Commissioner O’Reilly Follows Through


It was back in July when Rolling Stone wrote a lengthy piece that more than hinted that payola was alive and well in radio. Radio Ink followed that up with an interview with Tim Moore from the Audience Development Group, who also more than hinted that he’d been hearing about possible incidents of payola. All of that payola noise promoted FCC Commissioner Michael O’Reilly to tweet that he’d be looking into the matter by writing a letter to the music industry. He’s a man of his word.

On Wednesday, O’Reilly penned a letter to the CEO of the Recording Industry Association of America Mitch Glazier asking for answers. In that letter, O’Reilly cites the recent press reports with a request for help in ensuring that the practice be discontinued. “While some have asserted that current payola restrictions violate the First Amendment to the U.S. Constitution, the Commission is obligated to comply with the governing statute until instructed otherwise by the courts or by Congress.”

The Commissioner went on to say that the RIAA is uniquely situated to survey the practices of the music industry and help him respond to the press reports regarding alleging payola in order to help determine whether these allegations are occurring. “I also understand concerns have been raised regarding allegations of soliciting artist appearances and performances with implied or express threats against non-participation. I would be happy to review any information regarding these alleged practices as well.”

O’Rielly says his goal is to get to the bottom of existing industry practices to determine whether the law is being followed or whether any problematic conduct must be addressed. And, he would like a response by the end of September.

Read the full letter HERE.


  1. Meanwhile, the payola laws only apply to licensed broadcast radio, not digital radio, so the law doesn’t apply to streaming sites, online radio, or satellite. That’s a huge loophole in the law, and gives those platforms an unfair advantage.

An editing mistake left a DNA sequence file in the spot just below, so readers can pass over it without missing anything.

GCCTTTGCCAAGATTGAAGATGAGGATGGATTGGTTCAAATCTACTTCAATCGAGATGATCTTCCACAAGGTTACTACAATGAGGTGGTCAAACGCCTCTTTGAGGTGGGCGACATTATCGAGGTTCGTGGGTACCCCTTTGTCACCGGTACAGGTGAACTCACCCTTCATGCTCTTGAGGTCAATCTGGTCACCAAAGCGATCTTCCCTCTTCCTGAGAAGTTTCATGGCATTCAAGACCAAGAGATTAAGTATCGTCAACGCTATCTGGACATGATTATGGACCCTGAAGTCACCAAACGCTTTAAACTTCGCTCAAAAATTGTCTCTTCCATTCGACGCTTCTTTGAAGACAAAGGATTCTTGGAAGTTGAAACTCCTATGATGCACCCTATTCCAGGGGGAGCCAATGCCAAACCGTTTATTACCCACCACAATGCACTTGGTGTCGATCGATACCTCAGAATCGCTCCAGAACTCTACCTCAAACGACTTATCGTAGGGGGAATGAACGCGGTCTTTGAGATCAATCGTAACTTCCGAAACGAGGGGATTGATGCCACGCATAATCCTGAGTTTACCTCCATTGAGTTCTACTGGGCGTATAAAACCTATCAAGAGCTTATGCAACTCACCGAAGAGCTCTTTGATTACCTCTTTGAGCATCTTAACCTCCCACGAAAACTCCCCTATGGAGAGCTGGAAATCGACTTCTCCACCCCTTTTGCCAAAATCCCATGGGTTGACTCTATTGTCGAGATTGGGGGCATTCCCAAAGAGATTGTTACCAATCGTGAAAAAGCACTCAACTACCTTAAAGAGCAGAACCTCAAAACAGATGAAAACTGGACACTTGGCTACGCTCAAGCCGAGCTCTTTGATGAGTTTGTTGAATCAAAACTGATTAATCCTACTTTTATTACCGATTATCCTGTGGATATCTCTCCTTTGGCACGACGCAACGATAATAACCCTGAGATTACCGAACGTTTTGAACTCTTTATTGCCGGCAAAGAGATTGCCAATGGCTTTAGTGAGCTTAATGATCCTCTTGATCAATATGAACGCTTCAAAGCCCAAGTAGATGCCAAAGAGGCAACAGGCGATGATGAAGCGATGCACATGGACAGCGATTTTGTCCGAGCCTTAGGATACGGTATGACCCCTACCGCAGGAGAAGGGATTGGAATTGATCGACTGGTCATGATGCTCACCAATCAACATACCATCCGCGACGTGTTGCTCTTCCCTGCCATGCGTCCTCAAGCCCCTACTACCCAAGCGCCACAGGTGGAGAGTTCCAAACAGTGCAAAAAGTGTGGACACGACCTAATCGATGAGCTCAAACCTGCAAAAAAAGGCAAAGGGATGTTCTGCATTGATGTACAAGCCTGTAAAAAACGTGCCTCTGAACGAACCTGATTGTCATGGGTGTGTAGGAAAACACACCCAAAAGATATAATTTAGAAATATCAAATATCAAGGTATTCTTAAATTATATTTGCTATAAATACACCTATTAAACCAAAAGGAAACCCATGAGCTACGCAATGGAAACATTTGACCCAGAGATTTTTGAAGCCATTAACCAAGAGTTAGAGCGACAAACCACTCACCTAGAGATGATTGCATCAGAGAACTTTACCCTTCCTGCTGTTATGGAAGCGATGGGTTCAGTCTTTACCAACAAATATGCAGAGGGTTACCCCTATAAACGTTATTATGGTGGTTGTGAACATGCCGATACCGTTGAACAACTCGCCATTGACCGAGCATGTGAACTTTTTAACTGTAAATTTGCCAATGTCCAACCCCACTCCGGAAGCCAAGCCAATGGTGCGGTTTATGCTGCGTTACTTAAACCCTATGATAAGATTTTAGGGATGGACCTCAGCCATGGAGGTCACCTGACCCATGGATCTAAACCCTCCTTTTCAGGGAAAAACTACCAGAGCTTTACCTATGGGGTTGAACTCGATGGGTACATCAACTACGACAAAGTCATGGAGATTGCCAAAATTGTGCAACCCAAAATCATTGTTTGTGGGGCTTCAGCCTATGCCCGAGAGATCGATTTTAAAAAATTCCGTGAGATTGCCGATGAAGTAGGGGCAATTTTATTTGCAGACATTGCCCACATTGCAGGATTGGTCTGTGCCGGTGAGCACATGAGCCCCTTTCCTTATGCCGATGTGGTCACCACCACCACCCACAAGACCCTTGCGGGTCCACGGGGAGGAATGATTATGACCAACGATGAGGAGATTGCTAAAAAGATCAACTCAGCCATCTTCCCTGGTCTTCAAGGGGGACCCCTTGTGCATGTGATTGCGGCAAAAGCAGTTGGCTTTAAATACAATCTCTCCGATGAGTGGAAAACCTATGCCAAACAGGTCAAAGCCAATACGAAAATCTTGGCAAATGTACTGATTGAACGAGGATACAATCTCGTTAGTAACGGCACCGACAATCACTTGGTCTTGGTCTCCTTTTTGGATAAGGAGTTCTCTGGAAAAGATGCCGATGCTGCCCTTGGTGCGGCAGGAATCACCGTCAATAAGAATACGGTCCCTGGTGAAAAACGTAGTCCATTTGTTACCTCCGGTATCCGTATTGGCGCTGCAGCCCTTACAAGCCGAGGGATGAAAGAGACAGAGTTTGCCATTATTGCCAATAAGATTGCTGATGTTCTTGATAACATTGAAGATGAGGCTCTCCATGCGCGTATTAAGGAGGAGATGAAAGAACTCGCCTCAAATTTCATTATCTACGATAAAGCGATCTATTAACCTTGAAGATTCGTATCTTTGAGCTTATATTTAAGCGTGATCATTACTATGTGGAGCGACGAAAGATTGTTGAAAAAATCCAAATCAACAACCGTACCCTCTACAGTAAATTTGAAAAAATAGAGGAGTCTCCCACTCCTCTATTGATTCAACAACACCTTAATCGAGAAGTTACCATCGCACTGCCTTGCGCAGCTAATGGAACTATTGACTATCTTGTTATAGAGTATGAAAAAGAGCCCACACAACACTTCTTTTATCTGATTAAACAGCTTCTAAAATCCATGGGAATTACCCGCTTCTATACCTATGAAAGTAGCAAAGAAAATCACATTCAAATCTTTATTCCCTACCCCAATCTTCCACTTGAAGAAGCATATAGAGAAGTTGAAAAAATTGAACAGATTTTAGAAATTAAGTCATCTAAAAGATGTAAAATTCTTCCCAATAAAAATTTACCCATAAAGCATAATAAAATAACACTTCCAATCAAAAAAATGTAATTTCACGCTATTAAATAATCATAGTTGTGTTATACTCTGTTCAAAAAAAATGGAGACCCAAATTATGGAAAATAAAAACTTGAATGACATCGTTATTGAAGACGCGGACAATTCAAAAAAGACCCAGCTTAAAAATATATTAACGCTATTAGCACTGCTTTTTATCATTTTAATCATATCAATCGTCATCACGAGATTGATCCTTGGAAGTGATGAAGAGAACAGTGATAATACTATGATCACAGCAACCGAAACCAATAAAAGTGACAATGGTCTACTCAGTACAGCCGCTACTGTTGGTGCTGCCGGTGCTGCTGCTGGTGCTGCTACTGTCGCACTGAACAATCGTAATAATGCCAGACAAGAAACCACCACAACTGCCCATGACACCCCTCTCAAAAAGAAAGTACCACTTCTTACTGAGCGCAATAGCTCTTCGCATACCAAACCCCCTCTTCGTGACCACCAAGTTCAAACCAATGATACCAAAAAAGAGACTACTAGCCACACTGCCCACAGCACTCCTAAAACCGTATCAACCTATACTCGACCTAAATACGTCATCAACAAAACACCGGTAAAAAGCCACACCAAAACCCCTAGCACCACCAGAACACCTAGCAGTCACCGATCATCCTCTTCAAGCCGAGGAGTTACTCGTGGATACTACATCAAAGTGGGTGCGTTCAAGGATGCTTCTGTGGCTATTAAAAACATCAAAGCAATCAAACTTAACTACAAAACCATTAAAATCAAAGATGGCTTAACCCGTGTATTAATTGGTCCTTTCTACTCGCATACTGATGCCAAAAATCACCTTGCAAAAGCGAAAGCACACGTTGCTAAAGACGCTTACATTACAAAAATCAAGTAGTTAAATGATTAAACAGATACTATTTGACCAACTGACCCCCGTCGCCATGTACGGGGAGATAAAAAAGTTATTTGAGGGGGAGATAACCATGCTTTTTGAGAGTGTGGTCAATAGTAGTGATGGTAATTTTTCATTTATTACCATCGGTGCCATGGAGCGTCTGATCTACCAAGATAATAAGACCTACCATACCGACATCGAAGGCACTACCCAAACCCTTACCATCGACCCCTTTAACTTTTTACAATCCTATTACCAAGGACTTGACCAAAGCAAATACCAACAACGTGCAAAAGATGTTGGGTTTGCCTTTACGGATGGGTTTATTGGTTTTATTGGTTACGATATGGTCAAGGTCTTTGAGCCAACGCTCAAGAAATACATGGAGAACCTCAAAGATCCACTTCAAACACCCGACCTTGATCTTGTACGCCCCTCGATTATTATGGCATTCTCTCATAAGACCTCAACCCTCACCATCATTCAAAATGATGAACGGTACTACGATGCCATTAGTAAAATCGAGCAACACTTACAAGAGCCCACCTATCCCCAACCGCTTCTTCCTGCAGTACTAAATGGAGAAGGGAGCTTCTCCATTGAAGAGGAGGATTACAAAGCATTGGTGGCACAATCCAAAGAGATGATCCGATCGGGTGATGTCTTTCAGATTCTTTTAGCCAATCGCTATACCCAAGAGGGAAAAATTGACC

2. I have worked in radio for decades and the payola issues comes back up every 10-15 years. Last big go-round was with former New York AG Eliot Spitzer.
    I agree it should stop. Too many.songs make it on the air that dont belong because of this practice. (eg Beyonce “Drunk in love” and a large number of Max Martin/Dr. Luke songs) This should researched as corporate music adds.
    Here is my bigger issue. After working as an association manager for a pharmaceutical company, at one point, I can tell you that payola-style practices are widely accepted.
    With the opioid crisis in this country, I dont see how payola should be a major focus, at this very moment. How a bad song was added doesn’t kill anyone. It is illegal and stupid that payola exists.
    After all, crappy songs only hurt the radio stations that play them and listeners tune out. Opiods are being handed out like candy so doctors get a positive score at the hospital. The drug companies are “making donations”, paying doctors per diems to go to a pharmaceutical presentation, flying them and their spouses, putting them up at nice hotels, just fo sit in a 2-3 hour presentation on a new pain management medicine…and no one says a word.
    Listening to bad music feels like death, sometimes, but opiods really can kill anyone that uses them and the problem is spreading.


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